Playing over Metro Boomin's rap remix of the famous "I am the one who knocks" monologue, the video features images of the cast that range from shockingly realistic to full-on exaggerated. The clip currently has over 65,000 likes on TikTok alone, and many other users have shared their thoughts on the art. One user wrote, "Regardless of the repercussions on the entertainment industry, I can't wait for AI to be advanced enough to animate the whole show like this."

Read more
4 simple pieces of tech that helped me run my first marathon
Garmin Forerunner 955 Solar displaying pace information.

The fitness world is littered with opportunities to buy tech aimed at enhancing your physical performance. No matter your sport of choice or personal goals, there's a deep rabbit hole you can go down. It'll cost plenty of money, but the gains can be marginal -- and can honestly just be a distraction from what you should actually be focused on. Running is certainly susceptible to this.

A few months ago, I ran my first-ever marathon. It was an incredible accomplishment I had no idea I'd ever be able to reach, and it's now going to be the first of many I run in my lifetime. And despite my deep-rooted history in tech, and the endless opportunities for being baited into gearing myself up with every last product to help me get through the marathon, I went with a rather simple approach.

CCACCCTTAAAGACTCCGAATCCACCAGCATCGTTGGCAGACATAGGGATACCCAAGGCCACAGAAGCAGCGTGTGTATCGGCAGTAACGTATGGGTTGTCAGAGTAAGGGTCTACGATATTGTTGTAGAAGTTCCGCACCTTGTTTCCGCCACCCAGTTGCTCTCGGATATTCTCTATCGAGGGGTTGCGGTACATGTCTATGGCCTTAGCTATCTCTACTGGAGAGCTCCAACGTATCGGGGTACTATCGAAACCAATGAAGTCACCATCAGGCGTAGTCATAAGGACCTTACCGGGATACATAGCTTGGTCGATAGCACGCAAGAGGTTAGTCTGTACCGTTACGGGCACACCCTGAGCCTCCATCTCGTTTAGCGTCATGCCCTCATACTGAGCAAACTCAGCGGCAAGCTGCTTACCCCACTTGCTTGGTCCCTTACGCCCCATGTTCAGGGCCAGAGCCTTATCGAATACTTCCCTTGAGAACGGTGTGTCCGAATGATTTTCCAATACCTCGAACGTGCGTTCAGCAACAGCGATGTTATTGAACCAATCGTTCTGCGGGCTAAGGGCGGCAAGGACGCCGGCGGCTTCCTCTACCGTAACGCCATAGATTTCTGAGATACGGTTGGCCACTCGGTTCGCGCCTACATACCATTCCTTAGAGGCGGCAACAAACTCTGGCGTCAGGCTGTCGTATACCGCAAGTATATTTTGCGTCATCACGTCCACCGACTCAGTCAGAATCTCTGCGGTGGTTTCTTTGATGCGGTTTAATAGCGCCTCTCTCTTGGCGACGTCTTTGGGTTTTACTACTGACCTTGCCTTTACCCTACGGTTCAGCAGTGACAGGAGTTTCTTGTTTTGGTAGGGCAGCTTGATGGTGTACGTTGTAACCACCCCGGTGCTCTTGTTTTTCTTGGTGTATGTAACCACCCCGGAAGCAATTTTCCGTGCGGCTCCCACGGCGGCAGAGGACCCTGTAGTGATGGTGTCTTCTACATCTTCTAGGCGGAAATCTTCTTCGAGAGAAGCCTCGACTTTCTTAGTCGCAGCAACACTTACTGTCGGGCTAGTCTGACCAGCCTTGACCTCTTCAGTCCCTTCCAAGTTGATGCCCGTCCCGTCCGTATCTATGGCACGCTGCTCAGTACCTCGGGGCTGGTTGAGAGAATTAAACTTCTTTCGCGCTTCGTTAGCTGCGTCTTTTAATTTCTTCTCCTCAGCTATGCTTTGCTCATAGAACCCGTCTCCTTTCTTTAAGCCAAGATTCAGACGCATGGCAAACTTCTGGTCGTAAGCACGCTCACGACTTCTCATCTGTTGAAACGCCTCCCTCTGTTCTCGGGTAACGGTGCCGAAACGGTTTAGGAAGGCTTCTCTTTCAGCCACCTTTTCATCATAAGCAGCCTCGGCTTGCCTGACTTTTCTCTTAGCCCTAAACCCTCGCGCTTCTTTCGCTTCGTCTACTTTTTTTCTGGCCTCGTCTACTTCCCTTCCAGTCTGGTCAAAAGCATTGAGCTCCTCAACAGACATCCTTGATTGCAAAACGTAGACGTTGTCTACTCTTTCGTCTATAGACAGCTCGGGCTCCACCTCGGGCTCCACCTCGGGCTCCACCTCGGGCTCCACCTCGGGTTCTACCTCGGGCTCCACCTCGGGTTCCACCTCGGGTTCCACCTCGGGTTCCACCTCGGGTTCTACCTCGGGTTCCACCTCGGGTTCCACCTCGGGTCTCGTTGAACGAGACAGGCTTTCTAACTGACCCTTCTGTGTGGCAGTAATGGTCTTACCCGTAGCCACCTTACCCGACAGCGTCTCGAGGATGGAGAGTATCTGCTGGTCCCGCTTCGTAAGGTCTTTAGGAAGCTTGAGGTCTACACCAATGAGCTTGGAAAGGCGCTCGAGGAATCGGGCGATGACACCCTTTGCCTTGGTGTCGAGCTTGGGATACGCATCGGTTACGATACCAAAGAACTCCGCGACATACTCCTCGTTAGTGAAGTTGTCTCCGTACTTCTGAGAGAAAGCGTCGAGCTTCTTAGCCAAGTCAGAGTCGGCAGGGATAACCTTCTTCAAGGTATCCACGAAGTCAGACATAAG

Read more
This bracelet helps you fall asleep faster and sleep longer

This content was produced in partnership with Apollo Neuroscience.
Have you been struggling to get the recommended seven hours of sleep? It's always frustrating when you get in bed at a reasonable time, then toss and turn for a hours before you actually sleep. The quality of that sleep is important too. If you're waking up multiple times during the night, you're likely not getting the quality REM cycle sleep that truly rejuvenates your body. If traditional remedies like herbal teas and noise machines just aren't helping, maybe it's time to try a modern solution. Enter the Apollo wearable.

Now we understand being a little skeptical. How can a bracelet on your wrist or ankle affect your sleep patterns? Certainly the answer to a better night's sleep can't be so simple. We considered these same things when we first heard of it. We'll dive deeper into the science behind the Apollo wearable, but suffice it to say that many people have experienced deeper, uninterrupted sleep while wearing one.
A non-conventional approach to better sleep

Read more